SECORA WHITE PAPER: PREVENTATIVE BUSINESS HEALTHCARE
To stay competitive in a fast-moving market, many companies are working hard to increase customer satisfaction, gain market share, and at the same time remain profitable.
Many industries focus their efforts only in one area (mostly the profit side), hoping that the other two areas (market growth and customer satisfaction) will automatically follow.
This is simply not the case. However, if one focus area declines, the others will certainly follow.
Another mistake is to tie all three focus areas into a single overall strategy. By doing so, companies ignore the fact that each focus area has its own dynamics, requirements, and priorities. Using this approach will only waste valuable resources, time, and efforts.
To survive in today’s market we have to focus on all three area separately. One cannot function without the other.
KISS 1 (Keeping It Simple Statement)
- If your customer satisfaction levels are high, but it costs you too much, and you don’t gain market share, you’ll eventually die.
- If you only focus on profit, without considering customer satisfaction or new services/products for the future, you’ll eventually die.
- If you invest all your time in new service and product developments, but forget customer satisfaction and profit, you’ll eventually die.
The ABCs of Preventative Business Healthcare
Preventive Business Health (PBH) can be explained in very simple terms, by comparing a company’s health to human health.
What are the three basic elements a human needs to survive?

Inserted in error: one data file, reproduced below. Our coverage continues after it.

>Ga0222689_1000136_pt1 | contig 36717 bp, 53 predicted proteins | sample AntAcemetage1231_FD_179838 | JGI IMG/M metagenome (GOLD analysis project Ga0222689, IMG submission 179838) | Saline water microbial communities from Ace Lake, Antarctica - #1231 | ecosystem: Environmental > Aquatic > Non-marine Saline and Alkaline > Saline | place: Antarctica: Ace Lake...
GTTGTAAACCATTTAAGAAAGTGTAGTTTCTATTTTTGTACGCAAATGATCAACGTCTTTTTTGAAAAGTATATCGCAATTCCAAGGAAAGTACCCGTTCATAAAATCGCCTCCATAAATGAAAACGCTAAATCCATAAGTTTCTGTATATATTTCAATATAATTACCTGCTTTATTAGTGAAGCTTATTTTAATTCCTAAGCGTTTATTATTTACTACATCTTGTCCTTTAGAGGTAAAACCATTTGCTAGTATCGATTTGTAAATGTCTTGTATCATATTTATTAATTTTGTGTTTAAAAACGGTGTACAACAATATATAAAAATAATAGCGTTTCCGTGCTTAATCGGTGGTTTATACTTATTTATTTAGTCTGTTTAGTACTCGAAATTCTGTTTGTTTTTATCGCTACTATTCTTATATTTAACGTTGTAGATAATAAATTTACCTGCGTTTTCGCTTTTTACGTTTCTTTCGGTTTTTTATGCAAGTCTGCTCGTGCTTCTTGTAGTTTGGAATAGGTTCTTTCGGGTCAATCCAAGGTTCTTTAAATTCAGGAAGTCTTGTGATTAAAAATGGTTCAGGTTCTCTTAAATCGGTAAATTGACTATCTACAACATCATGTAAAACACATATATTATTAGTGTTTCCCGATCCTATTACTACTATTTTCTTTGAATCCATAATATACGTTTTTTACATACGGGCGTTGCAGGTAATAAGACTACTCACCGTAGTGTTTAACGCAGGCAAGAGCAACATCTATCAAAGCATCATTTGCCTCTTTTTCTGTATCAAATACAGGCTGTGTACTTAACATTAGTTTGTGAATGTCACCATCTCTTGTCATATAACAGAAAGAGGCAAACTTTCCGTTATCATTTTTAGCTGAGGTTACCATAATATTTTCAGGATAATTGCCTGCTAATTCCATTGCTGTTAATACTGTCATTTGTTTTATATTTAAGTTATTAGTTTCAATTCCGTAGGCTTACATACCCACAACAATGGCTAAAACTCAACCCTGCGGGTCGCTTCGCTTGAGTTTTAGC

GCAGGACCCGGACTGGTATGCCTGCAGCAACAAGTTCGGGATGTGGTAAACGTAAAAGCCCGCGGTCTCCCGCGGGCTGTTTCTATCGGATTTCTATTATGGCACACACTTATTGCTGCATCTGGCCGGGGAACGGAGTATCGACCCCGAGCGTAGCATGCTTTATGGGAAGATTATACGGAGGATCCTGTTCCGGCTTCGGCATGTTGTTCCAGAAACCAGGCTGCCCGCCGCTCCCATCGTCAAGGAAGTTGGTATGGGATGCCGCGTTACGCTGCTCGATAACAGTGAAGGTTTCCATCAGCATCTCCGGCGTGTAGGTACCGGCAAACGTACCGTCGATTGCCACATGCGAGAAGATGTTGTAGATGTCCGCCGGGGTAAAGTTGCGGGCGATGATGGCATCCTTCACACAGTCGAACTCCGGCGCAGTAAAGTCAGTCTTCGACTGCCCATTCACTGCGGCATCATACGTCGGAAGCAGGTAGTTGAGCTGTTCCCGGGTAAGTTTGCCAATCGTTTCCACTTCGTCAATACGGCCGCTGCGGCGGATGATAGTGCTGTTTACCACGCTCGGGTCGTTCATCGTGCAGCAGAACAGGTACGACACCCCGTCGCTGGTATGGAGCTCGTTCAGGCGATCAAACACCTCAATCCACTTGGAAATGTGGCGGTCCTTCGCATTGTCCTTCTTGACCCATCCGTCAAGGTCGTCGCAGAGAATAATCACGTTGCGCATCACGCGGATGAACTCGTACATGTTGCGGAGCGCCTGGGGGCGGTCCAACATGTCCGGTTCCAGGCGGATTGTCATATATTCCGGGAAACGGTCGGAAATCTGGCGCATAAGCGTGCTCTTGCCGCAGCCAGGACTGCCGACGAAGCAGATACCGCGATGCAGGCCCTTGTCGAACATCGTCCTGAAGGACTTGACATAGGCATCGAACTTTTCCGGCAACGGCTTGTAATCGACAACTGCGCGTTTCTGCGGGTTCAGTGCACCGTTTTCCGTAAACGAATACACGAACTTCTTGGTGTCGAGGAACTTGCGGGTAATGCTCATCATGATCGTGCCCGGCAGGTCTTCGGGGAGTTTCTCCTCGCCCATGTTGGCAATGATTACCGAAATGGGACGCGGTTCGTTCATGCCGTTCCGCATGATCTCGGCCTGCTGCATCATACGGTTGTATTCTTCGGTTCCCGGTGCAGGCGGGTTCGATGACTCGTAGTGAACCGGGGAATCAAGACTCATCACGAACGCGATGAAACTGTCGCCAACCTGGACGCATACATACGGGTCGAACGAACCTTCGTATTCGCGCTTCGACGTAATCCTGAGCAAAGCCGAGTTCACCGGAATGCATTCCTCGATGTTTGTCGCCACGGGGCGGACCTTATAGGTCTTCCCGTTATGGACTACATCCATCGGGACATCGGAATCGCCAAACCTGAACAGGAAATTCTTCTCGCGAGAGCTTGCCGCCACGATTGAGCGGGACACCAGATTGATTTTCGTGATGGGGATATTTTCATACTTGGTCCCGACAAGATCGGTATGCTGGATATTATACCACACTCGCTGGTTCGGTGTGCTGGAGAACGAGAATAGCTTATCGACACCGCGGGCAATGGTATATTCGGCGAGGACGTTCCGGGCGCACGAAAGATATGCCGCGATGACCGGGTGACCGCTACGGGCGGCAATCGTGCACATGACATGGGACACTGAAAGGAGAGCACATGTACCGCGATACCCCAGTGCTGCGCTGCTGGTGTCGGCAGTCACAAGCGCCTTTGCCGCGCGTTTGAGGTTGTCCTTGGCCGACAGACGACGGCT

Airway -Without a proper airway we’ll die
Breathing – Without oxygen to breathe, we’ll die
Circulation – With poor, meagre or no circulation, we’ll die
All EMTs (Emergency Medical Technicians) and doctors know the ABCs of maintaining life.
First step: Evaluate the airway.
A = Airway. Establish and maintain a proper airway. Without, or with an insufficient, airway passage we cannot survive.
Second step: Establish regular breathing.
B = Breathing/Oxygen. Restore and maintain healthy breathing. A person can survive without oxygen for a while depending on how extreme the oxygen loss is.
Third step: Maintain circulation
C = Circulation. Assess the presence or absence of circulation. Unstable, bad, or poor circulation hastens death.
The airway allows us to breath and our breathing is the basis for circulation. Airway, breathing, and circulation are vital for life, and each is required, in that order, for the next to be effective.
What three basic elements does a business need to have to survive?
Customer Satisfaction – Without real customer satisfaction, your business will fail.
Profit – Without making a profit, your business will fail.
Market Share – With poor, meagre or no market share, your company will fail.
Just as all EMTs and doctors know the ABC’s of maintaining life, so should business leaders know the ABCs of business health for survival and prosperity:
First step: Evaluate your customer satisfaction.
A = Customer Satisfaction. Establish and maintain strong customer satisfaction. A business cannot survive with low customer satisfaction levels.
Second step: Establish regular profit.
B = Profit. Restore and maintain healthy profit. A business can survive without profit for a while depending on how extreme the overheads are.
Third step: Maintain market share and growth.
C = Market Share/Growth. Assessing the presence or absence of market share/growth. Companies with unstable or poor market share/growth will eventually close.
Closing the loop:
Customer satisfaction is the basis for companies to be in business. Being in business allows companies to generate a profit. Profit allows companies to maintain and grow in market share. Customer satisfaction is the airway we need, profit is the oxygen that keeps us alive, and market share/growth is our circulation that keeps us going. Each is required, in that order, for the next to be effective.
When business survival and success is at stake